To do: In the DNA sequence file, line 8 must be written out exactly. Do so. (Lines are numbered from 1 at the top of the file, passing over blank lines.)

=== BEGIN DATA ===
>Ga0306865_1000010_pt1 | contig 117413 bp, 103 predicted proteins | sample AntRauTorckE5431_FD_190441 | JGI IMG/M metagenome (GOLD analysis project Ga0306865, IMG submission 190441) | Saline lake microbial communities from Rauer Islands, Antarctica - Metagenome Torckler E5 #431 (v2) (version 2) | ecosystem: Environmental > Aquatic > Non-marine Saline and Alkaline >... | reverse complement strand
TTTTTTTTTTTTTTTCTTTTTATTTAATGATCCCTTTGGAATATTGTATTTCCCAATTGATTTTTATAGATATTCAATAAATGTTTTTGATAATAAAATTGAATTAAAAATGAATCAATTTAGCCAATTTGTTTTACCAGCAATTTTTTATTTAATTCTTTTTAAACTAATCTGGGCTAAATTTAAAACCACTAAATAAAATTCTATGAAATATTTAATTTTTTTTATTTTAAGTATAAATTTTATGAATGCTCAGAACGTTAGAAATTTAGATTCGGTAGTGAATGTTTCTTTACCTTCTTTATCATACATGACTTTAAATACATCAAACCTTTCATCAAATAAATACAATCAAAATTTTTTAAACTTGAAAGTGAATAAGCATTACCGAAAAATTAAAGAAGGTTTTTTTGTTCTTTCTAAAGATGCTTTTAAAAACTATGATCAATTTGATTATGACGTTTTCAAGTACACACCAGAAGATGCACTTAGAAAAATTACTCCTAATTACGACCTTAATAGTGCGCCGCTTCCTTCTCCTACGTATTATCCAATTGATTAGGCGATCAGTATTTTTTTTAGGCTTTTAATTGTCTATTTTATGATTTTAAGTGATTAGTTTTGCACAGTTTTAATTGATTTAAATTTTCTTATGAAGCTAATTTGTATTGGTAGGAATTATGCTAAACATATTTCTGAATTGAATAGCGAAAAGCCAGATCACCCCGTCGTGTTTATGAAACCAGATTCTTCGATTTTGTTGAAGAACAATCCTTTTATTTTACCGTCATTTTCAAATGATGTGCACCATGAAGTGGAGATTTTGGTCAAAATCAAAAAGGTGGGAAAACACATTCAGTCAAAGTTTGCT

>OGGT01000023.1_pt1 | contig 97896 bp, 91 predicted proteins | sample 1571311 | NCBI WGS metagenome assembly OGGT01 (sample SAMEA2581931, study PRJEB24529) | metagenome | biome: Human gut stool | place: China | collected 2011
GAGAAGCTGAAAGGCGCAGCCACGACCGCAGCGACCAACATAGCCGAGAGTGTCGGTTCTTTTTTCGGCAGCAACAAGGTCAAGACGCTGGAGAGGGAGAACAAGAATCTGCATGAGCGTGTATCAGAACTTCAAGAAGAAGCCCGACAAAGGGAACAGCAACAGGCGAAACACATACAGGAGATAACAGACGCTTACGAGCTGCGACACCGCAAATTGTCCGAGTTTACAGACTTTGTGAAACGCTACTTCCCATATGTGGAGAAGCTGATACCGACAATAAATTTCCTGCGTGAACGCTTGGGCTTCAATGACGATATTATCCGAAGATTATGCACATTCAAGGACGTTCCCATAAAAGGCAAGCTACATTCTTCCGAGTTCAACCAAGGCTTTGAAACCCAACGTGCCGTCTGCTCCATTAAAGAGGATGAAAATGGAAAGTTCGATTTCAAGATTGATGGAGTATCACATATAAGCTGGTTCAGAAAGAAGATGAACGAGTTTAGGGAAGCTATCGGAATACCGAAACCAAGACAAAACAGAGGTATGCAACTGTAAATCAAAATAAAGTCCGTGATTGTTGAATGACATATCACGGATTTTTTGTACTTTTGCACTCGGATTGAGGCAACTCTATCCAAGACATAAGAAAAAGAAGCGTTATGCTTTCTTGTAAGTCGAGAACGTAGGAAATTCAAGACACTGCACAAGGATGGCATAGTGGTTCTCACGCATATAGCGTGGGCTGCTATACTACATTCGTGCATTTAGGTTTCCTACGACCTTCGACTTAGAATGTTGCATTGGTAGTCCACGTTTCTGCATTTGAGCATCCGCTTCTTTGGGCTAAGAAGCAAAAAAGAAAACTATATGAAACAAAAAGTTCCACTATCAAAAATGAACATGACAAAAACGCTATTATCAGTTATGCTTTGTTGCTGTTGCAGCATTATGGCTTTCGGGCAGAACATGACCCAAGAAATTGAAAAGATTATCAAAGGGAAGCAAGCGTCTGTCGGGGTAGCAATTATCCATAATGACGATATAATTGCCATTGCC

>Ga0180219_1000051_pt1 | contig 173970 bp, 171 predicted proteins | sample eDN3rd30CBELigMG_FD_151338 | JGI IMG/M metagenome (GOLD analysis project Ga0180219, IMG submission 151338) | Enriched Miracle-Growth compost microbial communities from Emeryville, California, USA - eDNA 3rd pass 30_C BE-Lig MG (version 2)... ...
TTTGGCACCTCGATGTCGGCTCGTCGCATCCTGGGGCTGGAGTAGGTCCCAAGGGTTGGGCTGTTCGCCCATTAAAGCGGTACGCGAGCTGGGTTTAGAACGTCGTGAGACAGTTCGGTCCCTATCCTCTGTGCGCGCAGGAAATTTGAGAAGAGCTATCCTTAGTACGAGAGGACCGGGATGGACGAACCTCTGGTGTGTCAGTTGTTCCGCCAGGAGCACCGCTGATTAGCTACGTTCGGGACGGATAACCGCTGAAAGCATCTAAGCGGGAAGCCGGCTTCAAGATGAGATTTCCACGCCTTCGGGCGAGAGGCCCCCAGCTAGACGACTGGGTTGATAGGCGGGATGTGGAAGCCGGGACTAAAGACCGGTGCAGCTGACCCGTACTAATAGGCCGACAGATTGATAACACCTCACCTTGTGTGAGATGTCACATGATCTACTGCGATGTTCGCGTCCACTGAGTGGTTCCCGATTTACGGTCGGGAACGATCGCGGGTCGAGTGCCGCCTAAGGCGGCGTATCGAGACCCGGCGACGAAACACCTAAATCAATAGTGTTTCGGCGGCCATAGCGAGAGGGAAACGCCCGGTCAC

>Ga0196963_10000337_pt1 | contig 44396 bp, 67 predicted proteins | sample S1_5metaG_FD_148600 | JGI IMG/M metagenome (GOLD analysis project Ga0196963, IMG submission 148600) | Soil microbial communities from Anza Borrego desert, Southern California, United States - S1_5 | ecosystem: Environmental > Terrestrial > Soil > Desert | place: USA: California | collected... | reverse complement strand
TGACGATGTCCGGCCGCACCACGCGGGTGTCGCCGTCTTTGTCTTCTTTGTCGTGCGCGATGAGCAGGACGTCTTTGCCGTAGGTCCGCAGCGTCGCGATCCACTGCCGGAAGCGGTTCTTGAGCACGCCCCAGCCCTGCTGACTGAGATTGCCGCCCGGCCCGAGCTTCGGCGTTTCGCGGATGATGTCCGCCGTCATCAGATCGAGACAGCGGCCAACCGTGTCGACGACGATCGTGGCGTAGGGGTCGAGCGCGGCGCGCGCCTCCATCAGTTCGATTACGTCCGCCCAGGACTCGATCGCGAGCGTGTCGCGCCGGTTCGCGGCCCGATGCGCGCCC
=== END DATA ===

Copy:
TGACGATGTCCGGCCGCACCACGCGGGTGTCGCCGTCTTTGTCTTCTTTGTCGTGCGCGATGAGCAGGACGTCTTTGCCGTAGGTCCGCAGCGTCGCGATCCACTGCCGGAAGCGGTTCTTGAGCACGCCCCAGCCCTGCTGACTGAGATTGCCGCCCGGCCCGAGCTTCGGCGTTTCGCGGATGATGTCCGCCGTCATCAGATCGAGACAGCGGCCAACCGTGTCGACGACGATCGTGGCGTAGGGGTCGAGCGCGGCGCGCGCCTCCATCAGTTCGATTACGTCCGCCCAGGACTCGATCGCGAGCGTGTCGCGCCGGTTCGCGGCCCGATGCGCGCCC